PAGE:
ATC 326: Running 14ers – Training, Nutrition and Altitude Advice, Uphill Racing Tactics, And Resuming Swimming Post-Shutdowns

April 9, 2021


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On this episode:

Peter asks:

Advice for running the 14ers:
Hey guys, Love the podcast!!!
I am training to run/hike all the 14ers in colorado this august in under 30 days. I am planning on doing a ton of MAF pace running and then lots of steep hiking at MAF pace as well. I’m currently doing about 15 miles per week and am starting to bump the mileage up each week. What else should I be doing for training? what kind of mileage running and or steep hiking should I be doing each week? I want to be able to finish the 14ers in good shape because I am also looking at attempting some FKT’s in the fall and hopefully a 50k race. Thanks!

What the coaches say:

  • One of the biggest challenges here will be the consistent stress from altitude for 30 days.
    • Because of this altitude stress, your nutrition needs to be spot on.
  • The range of altitude training is highly individualized because of genetics.
    • The first general range of adaptation occurs around 7,600 ft.
    • The second general range of adaptation occurs around 10,500/11,000 ft.
    • The third general range of adaptation occurs around 17,000 ft
  • For this particular case, you want to start getting up to at least 7,600 ft. Then you will want to get to 10,500/11,000 ft to prepare you well for the 14ers.
  • The things that will matter the most:
    • Your experience at altitude. Every time you reach a specific altitude, you decrease the amount of stress it has on your body.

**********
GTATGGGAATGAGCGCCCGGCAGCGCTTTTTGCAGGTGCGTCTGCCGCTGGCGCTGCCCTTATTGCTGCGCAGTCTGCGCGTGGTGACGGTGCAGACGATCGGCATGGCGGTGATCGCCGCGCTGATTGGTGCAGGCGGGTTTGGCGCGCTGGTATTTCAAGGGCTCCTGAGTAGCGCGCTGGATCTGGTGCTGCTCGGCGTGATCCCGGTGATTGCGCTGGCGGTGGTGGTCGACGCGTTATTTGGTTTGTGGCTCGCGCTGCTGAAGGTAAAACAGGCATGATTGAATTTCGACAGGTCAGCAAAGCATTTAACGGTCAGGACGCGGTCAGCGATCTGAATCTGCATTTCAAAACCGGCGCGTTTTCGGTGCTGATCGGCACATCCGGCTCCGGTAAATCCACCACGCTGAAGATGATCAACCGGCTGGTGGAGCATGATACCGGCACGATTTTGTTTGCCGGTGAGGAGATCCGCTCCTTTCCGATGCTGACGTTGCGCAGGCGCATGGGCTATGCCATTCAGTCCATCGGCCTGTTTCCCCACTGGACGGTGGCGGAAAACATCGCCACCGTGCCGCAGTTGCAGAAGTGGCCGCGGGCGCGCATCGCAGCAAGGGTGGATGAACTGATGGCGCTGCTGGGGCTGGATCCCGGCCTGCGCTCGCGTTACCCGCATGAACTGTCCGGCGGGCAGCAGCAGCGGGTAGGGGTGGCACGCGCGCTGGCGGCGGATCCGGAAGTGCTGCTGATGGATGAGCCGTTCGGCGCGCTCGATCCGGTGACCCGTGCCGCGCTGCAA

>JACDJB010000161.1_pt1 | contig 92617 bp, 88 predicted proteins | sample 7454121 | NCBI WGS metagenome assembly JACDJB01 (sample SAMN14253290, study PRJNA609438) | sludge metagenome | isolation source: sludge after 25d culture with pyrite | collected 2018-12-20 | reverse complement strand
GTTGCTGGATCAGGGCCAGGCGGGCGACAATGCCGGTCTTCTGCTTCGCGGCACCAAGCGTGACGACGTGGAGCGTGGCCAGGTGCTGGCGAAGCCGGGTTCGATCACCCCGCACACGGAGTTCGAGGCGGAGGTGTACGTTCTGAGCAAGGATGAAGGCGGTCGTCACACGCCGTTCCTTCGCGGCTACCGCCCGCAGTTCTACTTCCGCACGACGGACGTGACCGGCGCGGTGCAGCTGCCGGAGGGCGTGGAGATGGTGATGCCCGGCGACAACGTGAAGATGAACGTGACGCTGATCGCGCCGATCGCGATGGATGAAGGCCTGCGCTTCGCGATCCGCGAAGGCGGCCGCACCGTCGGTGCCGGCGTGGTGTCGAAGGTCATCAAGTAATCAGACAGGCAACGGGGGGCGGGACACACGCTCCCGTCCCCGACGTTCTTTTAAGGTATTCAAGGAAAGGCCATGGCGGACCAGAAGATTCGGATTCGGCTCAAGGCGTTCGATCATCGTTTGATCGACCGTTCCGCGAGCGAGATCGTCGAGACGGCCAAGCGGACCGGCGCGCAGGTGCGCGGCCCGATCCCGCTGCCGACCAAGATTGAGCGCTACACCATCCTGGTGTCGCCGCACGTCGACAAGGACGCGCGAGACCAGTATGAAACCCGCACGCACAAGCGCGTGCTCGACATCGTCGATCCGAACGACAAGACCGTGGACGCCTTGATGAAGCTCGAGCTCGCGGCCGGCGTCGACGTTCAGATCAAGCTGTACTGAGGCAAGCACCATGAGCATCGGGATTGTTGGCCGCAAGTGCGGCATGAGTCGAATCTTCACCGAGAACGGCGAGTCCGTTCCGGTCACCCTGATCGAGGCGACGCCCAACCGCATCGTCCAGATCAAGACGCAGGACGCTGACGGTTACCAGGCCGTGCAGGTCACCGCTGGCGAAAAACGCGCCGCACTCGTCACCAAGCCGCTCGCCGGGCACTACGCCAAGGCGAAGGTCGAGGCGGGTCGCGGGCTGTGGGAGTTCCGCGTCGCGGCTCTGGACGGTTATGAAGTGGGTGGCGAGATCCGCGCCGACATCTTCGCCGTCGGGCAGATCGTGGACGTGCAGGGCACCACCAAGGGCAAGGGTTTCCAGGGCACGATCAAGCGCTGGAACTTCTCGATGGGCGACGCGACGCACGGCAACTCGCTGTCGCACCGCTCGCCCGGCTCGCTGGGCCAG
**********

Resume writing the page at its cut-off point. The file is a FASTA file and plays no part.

• Your nutrition at altitude. Be on top of your nutrition starting on Day 1.
  • When you come down and rest from elevation, you will need to focus on replenishing your glycogen stores; this is not a time to go low-carb.
    • For your body to metabolize fat, it takes about 20% more oxygen than it does for carbohydrates (i.e., if you eat almond butter, your body will need 20% more oxygen to metabolize that).
    • Practice having a good liquid calorie intake with an emphasis on heavy carbohydrates.
    • If you’re coming up to the top of the 14er, and you’re starting to feel really bad, a coke might be the best option. You don’t want to make your body do any more work than it is already doing at that altitude; you need something that doesn’t require any digestion.
  • Overall mileage doesn’t need to be high, but your ability to hike steep climbs and descend well is going to be extremely important. Bring poles!
    • Don’t worry too much about speed climbing; focus on downhills and muscular endurance.
  • Anton Krupicka 
  • Aim for 30 miles per week with an emphasis on hiking (see: Energetic of vertical kilometer for races; is steeper cheaper?). For example, run until your heart rate gets 10 beats over MAF then hike.
  • Article from Trail Runner Magazine by Brian Metzler
  • Topical magnesium and Perfect Aminos
  • Get out of altitude (preferably below 7,500 ft.) for recovery.
  • Strength training: Bulgarian split squats, lunges, plus anything that will target quad eccentric and hip extension. Also, tricep extensions and shoulder work for poles and packs.

Laura asks:

Help on Uphill race training
I am planning on doing a race on September 13th which is 2.86 miles and 1200 foot elevation gain. Currently I am trying to build my base running all MAF. What training can I add in to prepare for this race? And how do I incorporate it with my MAF training?